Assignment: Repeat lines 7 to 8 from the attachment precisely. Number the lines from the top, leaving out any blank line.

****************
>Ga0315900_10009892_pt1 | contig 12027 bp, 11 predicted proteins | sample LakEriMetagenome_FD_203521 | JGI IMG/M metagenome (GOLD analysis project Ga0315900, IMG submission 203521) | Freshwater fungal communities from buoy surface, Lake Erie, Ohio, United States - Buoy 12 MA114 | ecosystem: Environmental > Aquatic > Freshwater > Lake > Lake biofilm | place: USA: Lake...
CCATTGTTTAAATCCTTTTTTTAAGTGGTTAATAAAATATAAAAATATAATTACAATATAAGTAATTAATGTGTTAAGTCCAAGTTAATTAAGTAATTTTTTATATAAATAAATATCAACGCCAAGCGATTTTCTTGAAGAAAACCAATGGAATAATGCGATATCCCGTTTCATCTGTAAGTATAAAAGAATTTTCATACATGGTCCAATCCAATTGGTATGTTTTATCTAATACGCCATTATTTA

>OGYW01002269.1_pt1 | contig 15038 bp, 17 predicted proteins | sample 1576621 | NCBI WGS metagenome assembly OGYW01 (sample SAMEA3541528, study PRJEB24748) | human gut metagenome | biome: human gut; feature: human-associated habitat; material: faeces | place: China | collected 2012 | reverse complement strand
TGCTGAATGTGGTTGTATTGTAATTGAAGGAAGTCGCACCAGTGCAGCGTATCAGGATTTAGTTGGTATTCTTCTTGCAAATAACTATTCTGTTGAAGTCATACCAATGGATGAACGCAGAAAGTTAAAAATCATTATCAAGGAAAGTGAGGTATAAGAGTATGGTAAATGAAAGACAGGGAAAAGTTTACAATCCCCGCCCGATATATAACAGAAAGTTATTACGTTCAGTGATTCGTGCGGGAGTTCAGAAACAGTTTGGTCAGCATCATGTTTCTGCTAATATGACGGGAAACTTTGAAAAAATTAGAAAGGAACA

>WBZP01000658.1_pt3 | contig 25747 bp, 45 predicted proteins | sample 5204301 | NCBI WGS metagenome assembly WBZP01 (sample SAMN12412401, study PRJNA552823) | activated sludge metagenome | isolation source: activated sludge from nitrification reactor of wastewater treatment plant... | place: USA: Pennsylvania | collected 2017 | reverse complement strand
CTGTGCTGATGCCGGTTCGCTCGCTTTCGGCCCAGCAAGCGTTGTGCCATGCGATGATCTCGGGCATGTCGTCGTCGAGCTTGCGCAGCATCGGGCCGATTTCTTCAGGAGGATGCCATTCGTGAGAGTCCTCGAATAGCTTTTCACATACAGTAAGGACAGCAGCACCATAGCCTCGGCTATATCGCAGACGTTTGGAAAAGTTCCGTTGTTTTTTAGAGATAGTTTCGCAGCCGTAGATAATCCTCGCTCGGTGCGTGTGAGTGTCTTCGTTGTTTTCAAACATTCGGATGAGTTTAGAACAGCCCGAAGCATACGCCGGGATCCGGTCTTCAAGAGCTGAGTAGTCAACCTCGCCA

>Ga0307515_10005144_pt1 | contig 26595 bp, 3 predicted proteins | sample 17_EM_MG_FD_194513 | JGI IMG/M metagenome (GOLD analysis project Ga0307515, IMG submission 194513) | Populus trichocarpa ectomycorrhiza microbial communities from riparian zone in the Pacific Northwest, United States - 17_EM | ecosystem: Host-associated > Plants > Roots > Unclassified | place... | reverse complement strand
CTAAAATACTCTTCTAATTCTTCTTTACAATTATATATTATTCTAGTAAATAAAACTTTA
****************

>Ga0307515_10005144_pt1 | contig 26595 bp, 3 predicted proteins | sample 17_EM_MG_FD_194513 | JGI IMG/M metagenome (GOLD analysis project Ga0307515, IMG submission 194513) | Populus trichocarpa ectomycorrhiza microbial communities from riparian zone in the Pacific Northwest, United States - 17_EM | ecosystem: Host-associated > Plants > Roots > Unclassified | place... | reverse complement strand
CTAAAATACTCTTCTAATTCTTCTTTACAATTATATATTATTCTAGTAAATAAAACTTTA